Nobody Knows The Trouble I've Seen...

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Joseph arrived in Egypt as a slave when he was seventeen. At the age of thirty he became Pharaoh’s right-hand man (Genesis 41:46). Thirteen years of slavery and imprisonment. We hear nothing about Joseph’s feelings about all that he went through—except perhaps for a brief hint when, as Pharaoh’s Prime Minister, he names his sons.

The firstborn was named Manasseh, which bears a connection to the Hebrew meaning “forget.” Joseph remarked: “It is because God has made me forget all my trouble and all my father’s household” (41:51). Was this a point of no return, the moment when Joseph put behind him any thought of returning to Canaan, or being rescued or released? With a wife and a family, his roots were now firmly planted in Egypt. The reference to “trouble” suggests that Joseph had just glided through all this with some kind of other-worldly detachment. He knew trouble. He’d lived trouble. He’d survived trouble.

The birth of the second son tells us a little more. This boy was named Ephraim, which sounds like the Hebrew for “twice fruitful.” In itself, this name wouldn’t seem to bear any connection to years of slavery and imprisonment, except for Joseph’s words: “It is because God has made me fruitful in the land of my suffering” (41:52). We can only imagine the suffering: betrayal, being abandoned by family, sold as a slave, falsely accused, thrown into prison, forgotten.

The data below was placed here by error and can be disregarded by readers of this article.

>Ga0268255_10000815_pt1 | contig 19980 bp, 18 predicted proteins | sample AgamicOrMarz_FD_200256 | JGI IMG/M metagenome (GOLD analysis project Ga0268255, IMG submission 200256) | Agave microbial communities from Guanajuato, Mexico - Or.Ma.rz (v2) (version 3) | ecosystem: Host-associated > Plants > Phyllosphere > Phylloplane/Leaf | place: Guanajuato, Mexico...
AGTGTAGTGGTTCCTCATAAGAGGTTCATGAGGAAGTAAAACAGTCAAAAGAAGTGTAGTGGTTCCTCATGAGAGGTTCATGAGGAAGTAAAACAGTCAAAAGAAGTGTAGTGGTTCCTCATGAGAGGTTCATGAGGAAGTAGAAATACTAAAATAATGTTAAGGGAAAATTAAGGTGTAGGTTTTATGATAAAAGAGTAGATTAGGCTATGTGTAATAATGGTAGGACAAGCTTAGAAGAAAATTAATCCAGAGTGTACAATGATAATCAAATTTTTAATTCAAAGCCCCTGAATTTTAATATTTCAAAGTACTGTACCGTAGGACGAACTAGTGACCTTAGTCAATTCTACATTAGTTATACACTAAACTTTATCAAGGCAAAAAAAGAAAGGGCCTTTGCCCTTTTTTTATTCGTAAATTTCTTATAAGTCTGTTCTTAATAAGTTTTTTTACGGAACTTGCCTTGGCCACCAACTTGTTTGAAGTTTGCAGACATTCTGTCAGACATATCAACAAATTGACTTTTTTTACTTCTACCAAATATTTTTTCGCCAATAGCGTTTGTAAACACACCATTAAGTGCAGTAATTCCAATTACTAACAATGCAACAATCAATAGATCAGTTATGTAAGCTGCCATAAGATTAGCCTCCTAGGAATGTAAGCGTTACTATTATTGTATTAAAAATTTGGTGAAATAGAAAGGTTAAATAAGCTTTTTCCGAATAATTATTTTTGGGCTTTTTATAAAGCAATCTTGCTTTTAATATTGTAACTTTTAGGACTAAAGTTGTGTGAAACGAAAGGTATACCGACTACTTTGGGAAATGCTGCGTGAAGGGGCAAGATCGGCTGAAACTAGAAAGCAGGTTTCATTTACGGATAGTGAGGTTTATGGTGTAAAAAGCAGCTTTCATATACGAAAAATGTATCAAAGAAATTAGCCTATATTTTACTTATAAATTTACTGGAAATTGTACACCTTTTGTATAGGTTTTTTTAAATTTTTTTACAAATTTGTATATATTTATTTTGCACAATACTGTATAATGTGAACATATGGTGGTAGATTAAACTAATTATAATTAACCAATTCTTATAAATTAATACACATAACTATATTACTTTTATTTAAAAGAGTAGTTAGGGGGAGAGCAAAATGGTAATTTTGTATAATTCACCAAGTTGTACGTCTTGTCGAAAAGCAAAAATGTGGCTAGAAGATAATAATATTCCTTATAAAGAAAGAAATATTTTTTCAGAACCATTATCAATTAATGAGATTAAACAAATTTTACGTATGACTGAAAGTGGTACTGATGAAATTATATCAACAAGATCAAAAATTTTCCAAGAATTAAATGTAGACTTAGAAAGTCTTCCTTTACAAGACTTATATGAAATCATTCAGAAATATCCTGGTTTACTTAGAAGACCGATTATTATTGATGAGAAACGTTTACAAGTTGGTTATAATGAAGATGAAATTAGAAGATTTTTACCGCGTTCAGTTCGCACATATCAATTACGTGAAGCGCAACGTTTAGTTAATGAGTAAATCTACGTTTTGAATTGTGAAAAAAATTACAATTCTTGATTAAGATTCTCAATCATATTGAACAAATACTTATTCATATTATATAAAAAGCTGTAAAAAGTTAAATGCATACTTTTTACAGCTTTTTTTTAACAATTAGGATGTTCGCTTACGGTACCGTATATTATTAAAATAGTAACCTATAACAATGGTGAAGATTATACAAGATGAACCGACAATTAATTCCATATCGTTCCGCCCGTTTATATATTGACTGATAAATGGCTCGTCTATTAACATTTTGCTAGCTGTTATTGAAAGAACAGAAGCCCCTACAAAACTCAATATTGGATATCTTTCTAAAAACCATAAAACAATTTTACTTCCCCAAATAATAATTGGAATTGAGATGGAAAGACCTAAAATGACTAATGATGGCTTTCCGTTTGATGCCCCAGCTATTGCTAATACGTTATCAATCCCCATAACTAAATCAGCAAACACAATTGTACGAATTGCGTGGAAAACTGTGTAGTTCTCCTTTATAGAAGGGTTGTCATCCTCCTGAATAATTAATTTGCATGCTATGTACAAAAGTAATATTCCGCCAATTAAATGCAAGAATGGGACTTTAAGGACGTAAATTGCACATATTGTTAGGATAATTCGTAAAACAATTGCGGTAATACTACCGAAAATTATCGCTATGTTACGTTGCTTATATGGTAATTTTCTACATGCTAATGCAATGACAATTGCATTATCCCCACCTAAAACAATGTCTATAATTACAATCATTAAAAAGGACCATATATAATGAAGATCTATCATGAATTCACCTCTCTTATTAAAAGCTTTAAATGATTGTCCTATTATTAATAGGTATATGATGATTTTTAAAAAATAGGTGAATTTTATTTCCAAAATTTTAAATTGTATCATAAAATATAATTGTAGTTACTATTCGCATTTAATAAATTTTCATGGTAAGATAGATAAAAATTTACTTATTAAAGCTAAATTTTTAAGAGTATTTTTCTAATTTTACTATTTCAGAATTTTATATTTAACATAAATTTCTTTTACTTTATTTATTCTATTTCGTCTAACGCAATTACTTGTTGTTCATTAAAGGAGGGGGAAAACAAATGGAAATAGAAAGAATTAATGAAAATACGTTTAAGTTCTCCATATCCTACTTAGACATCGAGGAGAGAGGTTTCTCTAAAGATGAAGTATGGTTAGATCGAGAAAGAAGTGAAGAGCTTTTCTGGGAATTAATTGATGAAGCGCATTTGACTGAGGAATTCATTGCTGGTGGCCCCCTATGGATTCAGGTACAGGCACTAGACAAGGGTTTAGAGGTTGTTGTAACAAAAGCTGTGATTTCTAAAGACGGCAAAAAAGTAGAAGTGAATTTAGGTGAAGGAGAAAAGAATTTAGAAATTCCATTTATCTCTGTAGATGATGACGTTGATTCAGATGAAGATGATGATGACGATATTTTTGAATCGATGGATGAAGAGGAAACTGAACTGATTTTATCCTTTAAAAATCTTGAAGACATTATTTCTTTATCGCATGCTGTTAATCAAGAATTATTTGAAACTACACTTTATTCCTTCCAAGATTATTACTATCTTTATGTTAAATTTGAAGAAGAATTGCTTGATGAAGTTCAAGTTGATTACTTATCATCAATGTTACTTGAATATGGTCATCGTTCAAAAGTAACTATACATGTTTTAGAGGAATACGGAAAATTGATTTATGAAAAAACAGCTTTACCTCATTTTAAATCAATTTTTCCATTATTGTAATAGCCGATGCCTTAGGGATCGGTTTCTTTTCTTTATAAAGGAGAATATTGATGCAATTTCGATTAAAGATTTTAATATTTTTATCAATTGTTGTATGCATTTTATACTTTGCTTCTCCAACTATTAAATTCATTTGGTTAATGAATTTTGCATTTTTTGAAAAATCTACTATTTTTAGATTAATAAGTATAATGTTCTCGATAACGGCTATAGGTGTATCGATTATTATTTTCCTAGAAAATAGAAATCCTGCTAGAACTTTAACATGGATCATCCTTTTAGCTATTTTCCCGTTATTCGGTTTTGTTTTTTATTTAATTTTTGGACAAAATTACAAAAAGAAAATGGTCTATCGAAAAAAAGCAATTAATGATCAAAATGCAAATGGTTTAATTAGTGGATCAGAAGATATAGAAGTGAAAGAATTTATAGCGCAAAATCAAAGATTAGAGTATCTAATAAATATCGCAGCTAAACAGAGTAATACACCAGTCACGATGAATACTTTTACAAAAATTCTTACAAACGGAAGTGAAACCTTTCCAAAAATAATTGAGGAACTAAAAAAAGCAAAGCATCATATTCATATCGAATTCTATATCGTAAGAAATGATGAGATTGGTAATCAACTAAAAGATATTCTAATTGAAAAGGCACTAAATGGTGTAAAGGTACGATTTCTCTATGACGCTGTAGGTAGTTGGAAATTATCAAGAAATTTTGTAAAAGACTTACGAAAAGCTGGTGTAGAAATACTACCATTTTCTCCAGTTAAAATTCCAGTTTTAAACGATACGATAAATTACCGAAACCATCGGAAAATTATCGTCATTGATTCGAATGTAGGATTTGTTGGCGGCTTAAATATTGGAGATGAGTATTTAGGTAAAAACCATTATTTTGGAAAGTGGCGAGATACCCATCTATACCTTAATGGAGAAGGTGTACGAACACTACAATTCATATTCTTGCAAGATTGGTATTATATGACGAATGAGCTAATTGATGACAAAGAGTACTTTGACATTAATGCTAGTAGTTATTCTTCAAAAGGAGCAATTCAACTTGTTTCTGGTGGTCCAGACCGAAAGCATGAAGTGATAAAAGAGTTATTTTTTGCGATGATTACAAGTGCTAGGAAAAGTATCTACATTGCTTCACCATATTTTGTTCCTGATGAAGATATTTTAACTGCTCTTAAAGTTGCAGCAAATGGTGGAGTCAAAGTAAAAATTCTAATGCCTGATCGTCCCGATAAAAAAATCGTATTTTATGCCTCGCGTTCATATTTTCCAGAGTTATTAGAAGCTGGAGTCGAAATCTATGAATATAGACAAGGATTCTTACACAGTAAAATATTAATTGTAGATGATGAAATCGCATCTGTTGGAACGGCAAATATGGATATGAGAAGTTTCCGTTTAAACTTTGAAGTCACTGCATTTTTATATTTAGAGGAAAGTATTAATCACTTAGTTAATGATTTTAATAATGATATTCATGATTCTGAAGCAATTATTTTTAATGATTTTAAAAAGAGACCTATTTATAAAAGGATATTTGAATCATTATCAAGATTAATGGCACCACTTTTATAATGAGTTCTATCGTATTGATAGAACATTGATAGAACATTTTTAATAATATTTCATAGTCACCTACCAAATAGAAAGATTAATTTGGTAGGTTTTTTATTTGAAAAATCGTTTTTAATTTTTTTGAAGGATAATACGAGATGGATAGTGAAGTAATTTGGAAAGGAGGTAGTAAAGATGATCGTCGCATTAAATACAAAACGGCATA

It was not just trouble that he had endured, but suffering as well. The Scripture makes no big deal about how Joseph felt, only what he did in response to his trouble and his suffering, and that the Lord was with him.

This reflection causes me to ask myself if I prefer that others understand how much trouble I have, or how much I am suffering? Or is it more important to me to respond Biblically to my trouble and suffering without making a big deal about it and give glory to God because He is with me?

I’m not saying that we shouldn’t be transparent about the struggles we are having in life, but it often seems that sharing the trouble and suffering aspect takes precedence over our character, attitude and actions in the midst of that trouble, and over giving glory to God for the wonderful promise of His presence and blessing through all those troubles.

And then there is how much better I feel when I am focused, on on my trouble and my suffering, but on the eternal promises of God and His precious presence with me as I walk with Him.

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